‘You know what you’re having?’ Cherice asks me over the top of the menu, a quirky place tucked away behind theatres staging Thriller and Les Miserables.
‘Not sure. Maybe the eggs?’
‘Oh, okay. Because I was thinking the full English…’
‘Thank God you were thinking that as well!’ I exclaim in a garble, just as the waiter comes by.
‘Know what you’re having?’
‘You go first.’ I say to Cherice.
‘Well, one of us has to go first.’
‘Fine,’ I put the menu down. ‘The full English, please.’
‘I’ll have the same,’ Cherice adds, handing the menu over. They’ve put us in the window seat, the best seat in the West-End restaurant, the table where they put the cute couples.
I watch group of tourists in protective face masks walk by. ‘Why is it every meal with you turns into a flirtatious date?’
Cherice laughs her signature laugh, causing everyone to stop for a second to study the source. One of the things I love about her. The waiter agrees with my judgement, rushing forward with my very much needed Americano.
‘You laugh has just brightened my day!’ He chirps, leaving Cherice to squirm under the attention. I roll my eyes.
‘Every time I take you out. Just like the time in Dalston,’ I sigh. ‘When the waitress thought we were on our anniversary. Remember? When you gave me the chocolates for my birthday and she said it was cute of you to treat me to Hotel Chocolat?’
We’ve often spoken at length about how life would be so much easier if we could date. Cherice, with her 100 egg diet and cross-fit, in the old days it was enough to convince me I was the more effeminate one in our pairing. Then London happened and I decided the only thing separating us in that regard was that I was the more decisive one, the one more likely to be more assertive, less caring what others thought. Now, as Cherice literally held my hand on every Tube change my thoughts were scattered again.
‘I know how to board the Tube, Cherice!’
‘You’d have left your case in the restaurant if it wasn’t for me! Do you even know where we are?’
‘You trust me that much? I could have taken you anywhere!’
‘Cherice, a stranger in bookshop could have promised to take me to the British Museum and I would have followed. You said we were going to the Wellcome Collection and here I am.’
I was at this point I directed Cherice to our mutual favourite series, You (FYI – I still can’t bring myself to watch season two, because…well…I am far too drawn to Joe and discovered my online life is far too relatable to Beck’s. Also, I get bad bookshop envy.)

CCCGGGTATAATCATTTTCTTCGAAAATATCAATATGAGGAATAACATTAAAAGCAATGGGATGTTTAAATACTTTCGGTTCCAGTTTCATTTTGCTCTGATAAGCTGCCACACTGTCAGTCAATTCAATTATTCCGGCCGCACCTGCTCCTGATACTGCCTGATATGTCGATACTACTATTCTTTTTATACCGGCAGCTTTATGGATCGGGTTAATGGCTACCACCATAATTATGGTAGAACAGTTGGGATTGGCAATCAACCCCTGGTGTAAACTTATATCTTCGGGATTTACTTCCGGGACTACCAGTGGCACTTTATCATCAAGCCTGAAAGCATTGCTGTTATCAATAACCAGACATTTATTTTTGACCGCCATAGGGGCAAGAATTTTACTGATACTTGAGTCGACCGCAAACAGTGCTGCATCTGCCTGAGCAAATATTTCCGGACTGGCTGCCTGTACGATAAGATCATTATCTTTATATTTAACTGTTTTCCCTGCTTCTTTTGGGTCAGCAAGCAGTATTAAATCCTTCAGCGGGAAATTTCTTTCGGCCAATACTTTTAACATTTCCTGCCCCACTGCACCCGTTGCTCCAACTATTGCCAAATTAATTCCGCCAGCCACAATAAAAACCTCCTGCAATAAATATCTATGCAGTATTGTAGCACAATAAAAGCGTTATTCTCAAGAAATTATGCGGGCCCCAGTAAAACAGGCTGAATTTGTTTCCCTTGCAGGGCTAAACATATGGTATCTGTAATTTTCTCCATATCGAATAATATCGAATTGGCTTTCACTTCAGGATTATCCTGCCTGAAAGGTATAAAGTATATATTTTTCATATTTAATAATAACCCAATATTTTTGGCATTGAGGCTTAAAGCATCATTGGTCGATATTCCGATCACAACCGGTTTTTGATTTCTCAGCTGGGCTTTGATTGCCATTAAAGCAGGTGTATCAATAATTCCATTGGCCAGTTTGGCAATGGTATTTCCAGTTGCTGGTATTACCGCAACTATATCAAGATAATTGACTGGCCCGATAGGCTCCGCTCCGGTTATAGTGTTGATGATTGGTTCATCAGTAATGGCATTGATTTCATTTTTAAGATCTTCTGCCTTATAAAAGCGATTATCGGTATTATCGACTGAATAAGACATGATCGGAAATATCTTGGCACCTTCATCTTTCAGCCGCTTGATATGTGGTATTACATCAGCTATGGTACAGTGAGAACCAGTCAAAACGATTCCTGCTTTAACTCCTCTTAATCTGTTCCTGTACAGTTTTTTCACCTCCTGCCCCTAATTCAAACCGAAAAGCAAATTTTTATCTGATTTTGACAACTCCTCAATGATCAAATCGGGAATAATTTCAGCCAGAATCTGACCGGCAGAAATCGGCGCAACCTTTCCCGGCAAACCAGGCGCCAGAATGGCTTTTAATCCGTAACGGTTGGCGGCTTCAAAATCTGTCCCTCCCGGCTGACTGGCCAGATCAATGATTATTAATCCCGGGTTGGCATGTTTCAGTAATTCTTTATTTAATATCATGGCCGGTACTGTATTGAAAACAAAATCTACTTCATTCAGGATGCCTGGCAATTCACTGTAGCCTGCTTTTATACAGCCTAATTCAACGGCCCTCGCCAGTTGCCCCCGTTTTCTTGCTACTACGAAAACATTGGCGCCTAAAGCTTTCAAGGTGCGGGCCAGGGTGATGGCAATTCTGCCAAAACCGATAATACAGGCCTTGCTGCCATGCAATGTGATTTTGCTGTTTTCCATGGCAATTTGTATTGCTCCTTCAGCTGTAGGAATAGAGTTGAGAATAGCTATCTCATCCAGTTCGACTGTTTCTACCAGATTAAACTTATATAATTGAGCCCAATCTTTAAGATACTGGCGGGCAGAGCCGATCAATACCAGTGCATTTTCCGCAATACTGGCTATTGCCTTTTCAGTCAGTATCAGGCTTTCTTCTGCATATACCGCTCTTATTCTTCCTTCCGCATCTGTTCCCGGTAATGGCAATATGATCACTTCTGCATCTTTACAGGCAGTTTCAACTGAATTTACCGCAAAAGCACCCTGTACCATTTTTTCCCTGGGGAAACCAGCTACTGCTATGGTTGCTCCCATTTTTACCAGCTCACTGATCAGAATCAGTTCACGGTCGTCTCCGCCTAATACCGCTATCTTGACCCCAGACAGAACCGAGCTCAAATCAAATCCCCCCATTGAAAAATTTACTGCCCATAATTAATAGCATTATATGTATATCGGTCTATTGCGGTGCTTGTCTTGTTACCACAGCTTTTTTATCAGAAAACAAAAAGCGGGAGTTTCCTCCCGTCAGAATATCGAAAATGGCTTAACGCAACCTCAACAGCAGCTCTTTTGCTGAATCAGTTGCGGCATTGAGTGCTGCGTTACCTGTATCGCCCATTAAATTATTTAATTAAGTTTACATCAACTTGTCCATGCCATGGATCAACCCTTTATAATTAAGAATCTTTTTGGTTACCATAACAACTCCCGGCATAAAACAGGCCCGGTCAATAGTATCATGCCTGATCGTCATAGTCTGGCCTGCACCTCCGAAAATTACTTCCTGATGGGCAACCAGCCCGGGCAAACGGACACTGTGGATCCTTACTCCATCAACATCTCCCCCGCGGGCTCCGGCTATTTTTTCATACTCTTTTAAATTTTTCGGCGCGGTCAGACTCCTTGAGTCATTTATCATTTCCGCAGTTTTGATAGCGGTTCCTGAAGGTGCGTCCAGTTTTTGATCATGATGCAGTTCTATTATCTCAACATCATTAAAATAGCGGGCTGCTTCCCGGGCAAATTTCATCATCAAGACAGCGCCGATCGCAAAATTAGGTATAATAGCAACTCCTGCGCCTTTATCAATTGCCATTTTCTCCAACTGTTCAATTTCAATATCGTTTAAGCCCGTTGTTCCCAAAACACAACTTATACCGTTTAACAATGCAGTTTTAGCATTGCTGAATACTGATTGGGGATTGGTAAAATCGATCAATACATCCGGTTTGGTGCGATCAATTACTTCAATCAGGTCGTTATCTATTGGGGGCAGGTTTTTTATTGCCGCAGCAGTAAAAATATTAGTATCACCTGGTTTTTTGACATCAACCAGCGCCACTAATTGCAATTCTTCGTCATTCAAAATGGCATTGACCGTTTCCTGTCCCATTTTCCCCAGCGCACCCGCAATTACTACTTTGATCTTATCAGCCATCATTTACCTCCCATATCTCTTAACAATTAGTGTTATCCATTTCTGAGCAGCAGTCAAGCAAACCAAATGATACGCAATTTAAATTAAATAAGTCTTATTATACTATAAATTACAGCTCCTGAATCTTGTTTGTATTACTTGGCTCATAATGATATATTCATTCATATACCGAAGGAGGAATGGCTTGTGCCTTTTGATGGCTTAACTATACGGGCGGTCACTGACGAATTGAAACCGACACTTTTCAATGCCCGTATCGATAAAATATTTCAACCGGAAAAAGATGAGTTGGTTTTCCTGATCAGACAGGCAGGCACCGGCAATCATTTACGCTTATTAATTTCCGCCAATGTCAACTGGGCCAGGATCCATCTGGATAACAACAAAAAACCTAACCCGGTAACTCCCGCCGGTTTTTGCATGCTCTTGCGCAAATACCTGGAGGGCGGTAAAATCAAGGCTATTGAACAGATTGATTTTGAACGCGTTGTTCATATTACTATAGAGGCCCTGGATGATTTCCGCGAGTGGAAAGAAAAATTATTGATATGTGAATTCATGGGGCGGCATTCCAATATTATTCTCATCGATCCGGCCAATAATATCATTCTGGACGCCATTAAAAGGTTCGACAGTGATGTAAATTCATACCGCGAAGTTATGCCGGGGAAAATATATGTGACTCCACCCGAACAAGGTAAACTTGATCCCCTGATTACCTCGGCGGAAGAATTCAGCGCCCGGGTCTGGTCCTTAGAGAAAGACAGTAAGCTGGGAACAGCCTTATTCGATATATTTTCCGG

We walked around the collection, idly laughing about the medicinal equipment (knew the GCSE would eventually come in use) and watched children playing around some of the kid-friendly exhibits.
‘Kids don’t have the space to roam like they used to,’ Cherice pointed to a diagram. ‘Me and my brother were allowed to wonder around massive areas growing up.’
‘Yes,’ she says flatly. Our extremes of surroundings growing up has always been a topic of immense bewilderment to the other.
‘I guess it was similar for me,’ I say, looking again at the satellite image. ‘Not the urban environment, but the space to be able to be me. I lived in the middle of nowhere, nothing but fields as far as the eye can see.’
‘Didn’t it ever drive you mad? Having nothing to do?’
‘Not at all!’ I counter. ‘Some people create imaginary friends, I created imaginary worlds to escape into.’
‘Ah, so that’s why you’re like you are?’
‘Maybe. Depends if it’s a good thing or not!’
We pop our heads into an exhibit on the power of water, splitting up briefly before Cherice returns to find me watching a surreal video of a McDonalds slowly flooding.
‘Water is bloody scary, man.’
‘Cherice, pigeons scare you and you’ve lived in London your whole life.’
‘Yeah, but it’s the destruction water can do. Why are you still watching it? It’s depressing.’
‘It’s strangely fascinating though, don’t you think? Slow TV, but with undertones of climate awareness. Makes you wonder, where are the humans? Where is the water coming from? It’s only depressing to you because of the conclusions your own head is reaching. See, it says right here that it was all set up, it’s not even a real restaurant. Wow, the effort that people put into art, eh?’
‘Suit yourself,’ Cherice shrugs as she says this. Like anyone who has ever visited an art gallery with me, you give me an inch…
‘…Then again I used to stare at pieces in the Tate Modern for ages until I was able to force myself into finding some deeper meaning,’ I ponder aloud. ‘Anyway, shall we go somewhere else?’
‘Sure,’ Cherice says gladly as we walk away together.
‘There is one thing though that bothers me about that video…’
‘Well, the description says the only audio is the sound of water. When did water sound like that?’
We next went to a couple of Riverside bars near King’s Cross.